• Perform test restore at least monthly to test the integrity of the tape and the integrity of the data.
• Invest in secondary form of data archiving to provide redundancy (tape, remote, external hard drive).
• Seriously consider using online remote service as primary back up method, coupled with tapes.
• Be prepared to Fed-Ex a tape of the latest database to agency management system’s data center if a disaster is imminent.
• Keep copy of back up software, with its key code, off site in a secure place.
• Manage the security risks presented when taking each of these steps.
• Consider having a permanent generator large enough to supply continuous power to entire facility, wired for automatic cross-over, located in as safe a place as possible.
• Each server & work station needs to be fitted with a proper Uninterrupted Power Supply (UPS).
• Never plug computer equipment directly into a generator.
• Test generator under an electrical load to make sure it is producing electricity.
• Contract with vendor to provide ongoing maintenance and testing and to deliver fuel in emergencies.
When a Foreseeable Disaster is Imminent
• Fed-Ex a tape of the latest database to the agency management system’s data center.
• Consider email and automatic call outs to customers with emergency contact information.
• Staff should complete processing of all work that is outstanding, especially as it relates to coverage relating to the disaster.
• Make sure all needed lists are up-to-date in paper form, as well as exported to a laptop & portable storage device. Tight security is imperative on each of these items.
• Make sure all employees know their assignments & have made clear how they can be reached in emergency.
• If possible, load your agency management system application onto a laptop along with your “latest and greatest” data file for instant access. Take all security precautions to protect your data.
• If you utilize an on-line data backup service, upload to them if possible.
• Wrap and label all employee work to be done to protect it.
• Take reasonable steps to protect all equipment.
• Redirect your phone numbers before the disaster.
• Disconnect all electrical equipment from the wall.
• If destruction of file server is imminent, consider taking the server with you if you know how to disconnect it and handle it safely.
• Shut off water and gas lines.
• Have needed provisions on hand, including enough cash for a few weeks.
• Fans, extension cords, batteries, flashlights, battery-powered lamps and radios, and low heat, low-energy lighting available to use with your generator.
• Sufficient bottled water to handle employees’ and customers’ needs for two weeks.
• Canned or dry food goods that do not require refrigeration or cooking, as well as beverages and snacks for employees & customers.
• Can openers, paper/plastic utensils, plates and cups, trash bags, bleach, paper towels and cleaning supplies, and hand wipes.
• First aid supplies and blankets.
• Have paper ACORD claims forms available, carbon paper, and other office supplies, as well as digital cameras.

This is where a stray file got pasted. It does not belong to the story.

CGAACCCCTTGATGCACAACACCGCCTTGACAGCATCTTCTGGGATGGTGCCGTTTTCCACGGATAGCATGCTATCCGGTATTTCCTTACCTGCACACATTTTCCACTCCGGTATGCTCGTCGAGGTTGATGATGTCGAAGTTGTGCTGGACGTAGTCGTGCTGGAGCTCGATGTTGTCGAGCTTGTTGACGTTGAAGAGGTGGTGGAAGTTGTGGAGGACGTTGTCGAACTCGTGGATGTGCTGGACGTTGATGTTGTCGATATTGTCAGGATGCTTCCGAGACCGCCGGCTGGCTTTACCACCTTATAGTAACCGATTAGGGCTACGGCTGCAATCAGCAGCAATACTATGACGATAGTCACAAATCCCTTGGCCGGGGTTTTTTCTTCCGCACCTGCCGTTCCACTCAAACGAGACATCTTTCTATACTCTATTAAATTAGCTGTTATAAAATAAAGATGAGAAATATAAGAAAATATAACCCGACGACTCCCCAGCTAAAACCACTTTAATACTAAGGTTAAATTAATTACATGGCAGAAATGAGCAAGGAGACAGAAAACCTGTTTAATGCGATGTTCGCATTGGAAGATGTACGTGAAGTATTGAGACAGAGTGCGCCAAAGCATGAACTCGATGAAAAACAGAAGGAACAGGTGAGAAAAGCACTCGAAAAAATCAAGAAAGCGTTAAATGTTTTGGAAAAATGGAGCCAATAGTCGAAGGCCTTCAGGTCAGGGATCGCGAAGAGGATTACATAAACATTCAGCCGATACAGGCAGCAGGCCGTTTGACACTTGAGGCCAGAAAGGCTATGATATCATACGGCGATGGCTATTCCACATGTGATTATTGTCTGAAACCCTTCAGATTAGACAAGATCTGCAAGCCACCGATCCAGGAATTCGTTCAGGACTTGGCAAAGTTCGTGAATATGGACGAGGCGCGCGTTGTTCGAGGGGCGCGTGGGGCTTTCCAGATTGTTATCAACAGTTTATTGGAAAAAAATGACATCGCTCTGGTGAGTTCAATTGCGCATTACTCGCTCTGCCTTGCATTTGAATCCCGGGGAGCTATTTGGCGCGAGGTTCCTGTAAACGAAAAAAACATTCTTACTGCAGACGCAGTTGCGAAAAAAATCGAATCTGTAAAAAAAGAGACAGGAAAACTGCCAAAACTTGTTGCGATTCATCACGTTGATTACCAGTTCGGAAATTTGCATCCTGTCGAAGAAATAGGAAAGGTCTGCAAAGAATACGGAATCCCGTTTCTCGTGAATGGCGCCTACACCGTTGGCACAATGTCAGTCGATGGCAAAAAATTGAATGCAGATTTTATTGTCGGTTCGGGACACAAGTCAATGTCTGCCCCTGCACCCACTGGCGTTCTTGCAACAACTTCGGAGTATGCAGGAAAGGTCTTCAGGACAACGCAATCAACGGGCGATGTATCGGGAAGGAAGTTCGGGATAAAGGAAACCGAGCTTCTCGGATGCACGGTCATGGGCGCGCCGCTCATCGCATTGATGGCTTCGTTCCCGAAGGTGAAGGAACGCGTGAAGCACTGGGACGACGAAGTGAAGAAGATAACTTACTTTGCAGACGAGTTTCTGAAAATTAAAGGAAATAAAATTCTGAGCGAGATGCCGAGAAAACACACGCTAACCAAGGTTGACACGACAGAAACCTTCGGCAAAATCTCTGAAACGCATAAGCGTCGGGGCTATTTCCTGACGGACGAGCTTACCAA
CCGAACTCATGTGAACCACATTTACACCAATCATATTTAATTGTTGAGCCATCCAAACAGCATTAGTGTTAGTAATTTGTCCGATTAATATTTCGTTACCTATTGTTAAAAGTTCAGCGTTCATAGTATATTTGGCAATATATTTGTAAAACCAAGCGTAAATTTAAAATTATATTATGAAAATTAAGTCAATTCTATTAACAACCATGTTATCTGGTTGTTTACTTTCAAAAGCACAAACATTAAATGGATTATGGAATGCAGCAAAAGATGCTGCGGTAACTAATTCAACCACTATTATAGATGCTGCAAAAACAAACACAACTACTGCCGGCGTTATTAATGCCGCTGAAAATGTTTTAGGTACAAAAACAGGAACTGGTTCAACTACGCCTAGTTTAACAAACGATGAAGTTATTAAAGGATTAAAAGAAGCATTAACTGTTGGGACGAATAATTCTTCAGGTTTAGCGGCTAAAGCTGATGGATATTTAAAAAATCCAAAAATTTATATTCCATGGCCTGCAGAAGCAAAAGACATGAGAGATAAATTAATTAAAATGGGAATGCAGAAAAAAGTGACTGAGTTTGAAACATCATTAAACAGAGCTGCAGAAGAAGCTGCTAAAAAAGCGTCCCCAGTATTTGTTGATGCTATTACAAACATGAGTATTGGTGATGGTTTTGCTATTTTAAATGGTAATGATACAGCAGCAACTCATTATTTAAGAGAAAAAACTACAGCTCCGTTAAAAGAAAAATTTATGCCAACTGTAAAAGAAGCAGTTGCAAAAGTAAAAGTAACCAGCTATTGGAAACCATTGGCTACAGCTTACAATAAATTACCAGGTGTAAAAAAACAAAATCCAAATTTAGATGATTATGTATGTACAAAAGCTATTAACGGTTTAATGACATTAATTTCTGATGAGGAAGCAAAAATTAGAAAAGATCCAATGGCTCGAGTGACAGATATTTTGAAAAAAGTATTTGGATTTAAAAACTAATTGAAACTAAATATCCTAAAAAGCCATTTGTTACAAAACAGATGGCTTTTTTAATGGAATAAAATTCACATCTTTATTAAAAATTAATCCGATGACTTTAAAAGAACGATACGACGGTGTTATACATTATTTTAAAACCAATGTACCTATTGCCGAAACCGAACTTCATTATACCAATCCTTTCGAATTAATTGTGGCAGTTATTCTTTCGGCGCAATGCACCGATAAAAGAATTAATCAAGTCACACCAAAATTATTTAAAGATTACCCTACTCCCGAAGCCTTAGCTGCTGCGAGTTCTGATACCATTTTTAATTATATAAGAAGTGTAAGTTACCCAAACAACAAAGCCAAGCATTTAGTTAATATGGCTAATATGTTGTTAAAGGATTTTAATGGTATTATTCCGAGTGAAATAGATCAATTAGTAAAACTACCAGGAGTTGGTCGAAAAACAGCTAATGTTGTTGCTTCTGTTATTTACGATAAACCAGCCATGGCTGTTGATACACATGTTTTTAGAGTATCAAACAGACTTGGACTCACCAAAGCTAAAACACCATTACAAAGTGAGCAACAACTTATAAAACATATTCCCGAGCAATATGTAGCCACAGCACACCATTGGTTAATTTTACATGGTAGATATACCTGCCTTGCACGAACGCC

• Matches, barbeque grill, fuel for grill.
Customers’ & Employees’ Special Needs in the Aftermath of Disasters
• Be aware there will be significant emotional and psychological effects after major events.
• Provide drinks & food
• Have a volunteer or staff member manage the client process, create waiting lists, and direct claims process traffic.
• Staff should caucus each day to adjust response as necessary.
• Understand in advance each of your carrier’s CAT plans, the local presence they will have, and how they will permit you to make multiple claims efficiently.
• Understand how your MGAs, E & S Brokers, and their carriers will handle claims.
• Seek draft authority or methods to provide customers with emergency funds immediately.
• Seek the ability to file claims online, since other types of communication may be intermittent or nonexistent.
• Document in writing prior to the anniversary date if you are unable to replace coverage.
• Advise customers of significant reductions in coverage when you replace coverage with a new carrier or write/renew the coverage with a surplus lines carrier and secure customer’s written acknowledgement of the reduction in coverage. Where an admitted carrier renews the policy, state laws usually put the obligation on the carrier to notify the customer of reductions in coverage (not so with a non-admitted carrier).
• Be especially careful to follow all of the laws with surplus lines placements, point out coverage reductions or coverage gaps to customers, along with the fact that surplus lines carriers are not typically covered by the guaranty fund. Get binders, certificates or other evidence of insurance from the surplus lines broker because the retail agent does not have binding authority for this business.
• Advise the customer in writing of any adverse change in the carrier’s A.M. Best rating during the policy term.
• Request a signed rejection form from customers that refuse available coverage for flood insurance (and/or earthquake insurance in appropriate areas). Clearly communicate to customers the exposed limits on their risks.
• Create a well documented file.
Summarizing Some of the Key Issues
• Pre-plan. Have redundancy in communications, Internet access, and back ups.
• Make arrangements with third party emergency resources.
• Become paperless; implement download & real-time.
• Understand critical nature of good data back-ups to recovery.
• Take advantage of wireless technologies for voice and data, as well as the portability of PCs and portable devices.
• Have emergency contact info for employees, customers, carriers, and third party emergency resources. Have needed lists of information.
• Make sure employees & customers know how to reach you.
• Know your carriers’ CAT plans.
• Carefully evaluate the E&O exposures that arise in these situations and manage them.
• ACT’s Key Considerations in Disaster Planning & Management, located under “Agency Improvement Tools” at www.independentagent.com/act.
• ACT’s The Lessons Learned from Recent Disasters & Recommendations for Improved Response for Independent Agencies and the Industry (2006), available from firstname.lastname@example.org.
• ACT’s The Independent Agent’s Guide to Systems Security; What Every Agency Principal Needs to Know (including prototype agency security policy), located under “Agency improvement Tools” at www.independentagent.com/act.
• IIABA’s Best Practices of Crisis Management—A Step-By-Step Business Recovery Planner, located under “Best Practices” at www.independentagent.com.
• National Institute for Occupational Safety & Health at www.cdc.gov/niosh/topics/prepared/; click on “small business disaster planning guide.”
Jeff Yates is Executive Director of the Agents Council for Technology (ACT) which is part of the Independent Insurance Agents & Brokers of America. Jeff Yates can be reached at email@example.com. ACT’s many reports and business improvement tools can be found at www.independentagent.com/act. This article reflects the views of the author and should not be construed as an official statement by ACT.